EU eyes €110bn e-Comms Single Market jackpot

The European Commission has released a study showing that, if the internal market for electronic communications were completed, the EU gross domestic product (GDP) could grow by up to €110 billion a year, or more than 0.8 per cent of GDP.

The EC sees e-Communications as a critical part of overall efforts to build a digital Single Market, and suggests the ‘digital bonus’ for EU growth would result from more competition, increased economies of scale for telecom operators, and the chance for every European to access all online content and services throughout the EU, such as music, movies and video games.

The commission suggests that new and more efficient economic activity could arise from the ability to subscribe to TV from your home country when living abroad, the possibility of receiving healthcare monitoring from your local physician while on holiday, or a business using a single Cloud computing provider for offices in many EU countries.

European Commission Vice President Neelie Kroes said: “We are wealthier and more competitive because of our Single Market. But it is not a true Single Market if the Internet and other telecoms are excluded. The digital Single Market is coffee for the economy, we’d be mad not to drink it.”

The study was carried out by an international team of experts and academics. It suggests three main types of policy measures to tackle obstacles:

  • reduced regulatory fragmentation (e.g. common rules on contract duration and transparency of bills);
  • more European standardisation (to allow pan-European services of assured quality to emerge in areas such as e-Health, e-Energy, e-Mobility);
  • the need for more coordination of the activities of national telecoms regulators at EU level.

Investigating the cost of non-Europe in the telecoms market is a key objective of the Digital Agenda for Europe. The Commission will hold a public workshop in May to receive stakeholders’ suggestions on how to act on the issues raised in the study entitled ‘Steps towards a truly Internal Market for e-Communications’.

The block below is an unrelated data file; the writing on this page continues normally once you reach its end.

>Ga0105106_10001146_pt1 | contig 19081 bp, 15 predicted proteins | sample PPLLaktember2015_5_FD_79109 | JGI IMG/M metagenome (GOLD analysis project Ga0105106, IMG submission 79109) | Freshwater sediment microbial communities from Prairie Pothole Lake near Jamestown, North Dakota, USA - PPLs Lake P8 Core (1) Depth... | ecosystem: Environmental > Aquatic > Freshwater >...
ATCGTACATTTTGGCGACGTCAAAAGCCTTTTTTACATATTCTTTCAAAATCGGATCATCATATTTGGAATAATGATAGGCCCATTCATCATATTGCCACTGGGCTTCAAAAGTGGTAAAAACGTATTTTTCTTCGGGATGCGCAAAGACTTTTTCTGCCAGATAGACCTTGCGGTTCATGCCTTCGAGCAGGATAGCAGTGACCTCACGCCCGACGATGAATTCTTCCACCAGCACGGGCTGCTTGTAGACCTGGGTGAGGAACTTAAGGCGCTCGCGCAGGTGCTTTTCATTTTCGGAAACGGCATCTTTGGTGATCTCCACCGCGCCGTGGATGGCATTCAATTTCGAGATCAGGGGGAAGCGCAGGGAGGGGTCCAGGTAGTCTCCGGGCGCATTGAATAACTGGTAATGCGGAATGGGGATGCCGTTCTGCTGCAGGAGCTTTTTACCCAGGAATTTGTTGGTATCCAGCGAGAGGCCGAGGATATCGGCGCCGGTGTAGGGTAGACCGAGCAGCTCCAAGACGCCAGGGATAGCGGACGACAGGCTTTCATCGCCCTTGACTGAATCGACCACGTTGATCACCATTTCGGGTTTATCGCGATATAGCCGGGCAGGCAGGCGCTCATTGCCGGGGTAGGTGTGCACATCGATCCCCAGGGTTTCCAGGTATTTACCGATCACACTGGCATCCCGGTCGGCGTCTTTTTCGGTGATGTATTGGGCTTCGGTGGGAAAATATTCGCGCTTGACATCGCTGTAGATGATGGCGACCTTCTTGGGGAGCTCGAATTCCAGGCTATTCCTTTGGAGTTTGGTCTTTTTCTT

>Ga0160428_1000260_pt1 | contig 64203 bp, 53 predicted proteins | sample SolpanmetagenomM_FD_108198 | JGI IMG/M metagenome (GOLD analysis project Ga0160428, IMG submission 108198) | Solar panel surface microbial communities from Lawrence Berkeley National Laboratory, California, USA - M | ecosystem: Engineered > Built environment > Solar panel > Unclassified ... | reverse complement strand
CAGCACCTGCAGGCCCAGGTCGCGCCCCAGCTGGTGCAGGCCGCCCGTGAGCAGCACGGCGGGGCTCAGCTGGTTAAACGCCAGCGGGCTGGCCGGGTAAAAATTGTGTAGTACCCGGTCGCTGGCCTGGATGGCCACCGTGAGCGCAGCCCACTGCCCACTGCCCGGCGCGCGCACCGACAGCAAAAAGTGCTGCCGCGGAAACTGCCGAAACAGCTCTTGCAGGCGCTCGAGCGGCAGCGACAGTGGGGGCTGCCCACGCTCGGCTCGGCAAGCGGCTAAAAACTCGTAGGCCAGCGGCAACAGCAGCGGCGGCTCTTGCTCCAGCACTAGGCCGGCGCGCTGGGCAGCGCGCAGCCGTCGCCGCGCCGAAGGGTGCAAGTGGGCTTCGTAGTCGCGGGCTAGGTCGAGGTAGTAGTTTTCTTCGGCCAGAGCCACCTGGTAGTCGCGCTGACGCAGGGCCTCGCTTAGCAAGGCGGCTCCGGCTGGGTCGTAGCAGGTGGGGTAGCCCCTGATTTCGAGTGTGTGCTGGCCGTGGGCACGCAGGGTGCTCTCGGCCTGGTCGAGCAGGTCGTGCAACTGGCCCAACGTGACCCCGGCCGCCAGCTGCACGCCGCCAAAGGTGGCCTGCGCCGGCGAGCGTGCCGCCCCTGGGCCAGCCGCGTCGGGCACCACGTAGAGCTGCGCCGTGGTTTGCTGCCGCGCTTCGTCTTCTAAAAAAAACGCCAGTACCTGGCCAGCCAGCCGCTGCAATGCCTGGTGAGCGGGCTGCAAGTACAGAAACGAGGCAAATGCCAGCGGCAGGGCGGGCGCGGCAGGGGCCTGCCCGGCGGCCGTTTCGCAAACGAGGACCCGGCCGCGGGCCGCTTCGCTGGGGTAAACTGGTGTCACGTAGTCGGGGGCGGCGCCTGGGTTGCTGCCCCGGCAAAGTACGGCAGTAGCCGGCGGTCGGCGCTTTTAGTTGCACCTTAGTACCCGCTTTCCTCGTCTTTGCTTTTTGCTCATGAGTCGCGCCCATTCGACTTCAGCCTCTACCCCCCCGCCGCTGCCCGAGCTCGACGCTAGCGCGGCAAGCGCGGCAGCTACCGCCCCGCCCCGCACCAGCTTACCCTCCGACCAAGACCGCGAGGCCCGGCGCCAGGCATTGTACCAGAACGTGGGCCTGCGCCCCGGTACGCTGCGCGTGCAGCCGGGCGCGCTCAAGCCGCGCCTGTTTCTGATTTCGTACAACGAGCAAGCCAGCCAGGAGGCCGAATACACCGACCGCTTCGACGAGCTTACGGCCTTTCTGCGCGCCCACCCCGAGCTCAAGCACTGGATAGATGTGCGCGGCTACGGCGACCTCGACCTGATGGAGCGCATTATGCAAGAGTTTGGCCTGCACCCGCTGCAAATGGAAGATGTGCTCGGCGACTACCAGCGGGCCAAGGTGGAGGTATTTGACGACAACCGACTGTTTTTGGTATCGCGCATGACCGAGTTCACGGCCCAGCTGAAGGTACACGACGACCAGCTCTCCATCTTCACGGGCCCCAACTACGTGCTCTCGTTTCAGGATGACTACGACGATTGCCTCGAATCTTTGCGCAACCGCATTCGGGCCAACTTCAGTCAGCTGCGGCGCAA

In particular, the study looks into the reasons why many European telecoms operators do not enter other European markets where retail prices remain higher than in their national markets. A number of factors are blamed for this:

  • firstly, the lack of EU standards (for example, it is difficult for telecom operators in one Member State to get the same wholesale access product in another Member State and thus offer telecommunications services across Europe);
  • secondly, differences in the implementation of the European regulatory framework (for example, consumers can now change telecom operator and retain the same number. However, the technology to carry out such a change may be different in every Member State);
  • thirdly, lack of coordination of national spectrum policies leading to different speeds of adopting 4G (high speed mobile broadband).

The EC suggests that the benefits of suggested action can be considerable. The study points to the fact that in the coming years demand for bandwidth will continue to increase. The drivers of growth will be online services such as movies and games (which will evolve from High Definition to technologies such as 3D, e-Health or e-Learning). These services require guaranteed quality of service. This requires pan-European standards, since what might work in one Member State may not be possible in another, advises the EC.

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